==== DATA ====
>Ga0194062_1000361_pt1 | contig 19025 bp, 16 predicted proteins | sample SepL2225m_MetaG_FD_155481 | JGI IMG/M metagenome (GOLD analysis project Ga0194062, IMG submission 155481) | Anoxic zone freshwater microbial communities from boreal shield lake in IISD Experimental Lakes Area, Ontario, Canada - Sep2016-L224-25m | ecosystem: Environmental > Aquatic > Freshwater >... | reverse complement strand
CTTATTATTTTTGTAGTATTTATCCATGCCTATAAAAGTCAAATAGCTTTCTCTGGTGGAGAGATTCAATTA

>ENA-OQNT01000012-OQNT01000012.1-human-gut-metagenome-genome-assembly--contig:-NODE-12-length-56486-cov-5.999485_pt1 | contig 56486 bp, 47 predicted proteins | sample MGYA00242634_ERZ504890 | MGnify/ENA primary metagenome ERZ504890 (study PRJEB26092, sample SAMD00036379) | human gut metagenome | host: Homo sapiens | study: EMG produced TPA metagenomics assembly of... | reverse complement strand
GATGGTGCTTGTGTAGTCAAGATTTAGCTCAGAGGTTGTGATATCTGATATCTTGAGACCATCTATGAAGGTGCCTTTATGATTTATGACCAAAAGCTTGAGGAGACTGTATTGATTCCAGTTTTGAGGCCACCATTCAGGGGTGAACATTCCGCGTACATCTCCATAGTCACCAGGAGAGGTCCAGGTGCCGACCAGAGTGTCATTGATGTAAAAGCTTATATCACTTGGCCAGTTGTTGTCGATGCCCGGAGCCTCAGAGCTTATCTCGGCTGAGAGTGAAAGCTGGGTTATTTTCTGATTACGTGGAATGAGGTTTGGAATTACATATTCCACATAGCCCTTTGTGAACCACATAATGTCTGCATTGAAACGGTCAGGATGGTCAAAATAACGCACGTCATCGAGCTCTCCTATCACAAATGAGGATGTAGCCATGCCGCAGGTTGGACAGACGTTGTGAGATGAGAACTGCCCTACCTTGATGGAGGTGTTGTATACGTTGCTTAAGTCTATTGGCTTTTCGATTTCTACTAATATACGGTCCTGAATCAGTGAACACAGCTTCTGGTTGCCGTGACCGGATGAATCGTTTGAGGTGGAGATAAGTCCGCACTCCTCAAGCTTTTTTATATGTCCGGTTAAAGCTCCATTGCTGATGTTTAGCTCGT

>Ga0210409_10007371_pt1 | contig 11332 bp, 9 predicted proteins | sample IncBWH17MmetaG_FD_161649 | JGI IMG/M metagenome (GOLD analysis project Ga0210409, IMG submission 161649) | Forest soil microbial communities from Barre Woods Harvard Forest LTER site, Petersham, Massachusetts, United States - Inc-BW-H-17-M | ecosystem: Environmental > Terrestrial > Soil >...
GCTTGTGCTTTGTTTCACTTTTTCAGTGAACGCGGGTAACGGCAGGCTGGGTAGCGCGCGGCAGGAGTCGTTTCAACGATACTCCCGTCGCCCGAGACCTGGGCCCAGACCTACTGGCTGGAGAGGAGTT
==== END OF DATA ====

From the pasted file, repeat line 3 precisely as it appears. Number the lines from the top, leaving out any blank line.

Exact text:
>ENA-OQNT01000012-OQNT01000012.1-human-gut-metagenome-genome-assembly--contig:-NODE-12-length-56486-cov-5.999485_pt1 | contig 56486 bp, 47 predicted proteins | sample MGYA00242634_ERZ504890 | MGnify/ENA primary metagenome ERZ504890 (study PRJEB26092, sample SAMD00036379) | human gut metagenome | host: Homo sapiens | study: EMG produced TPA metagenomics assembly of... | reverse complement strand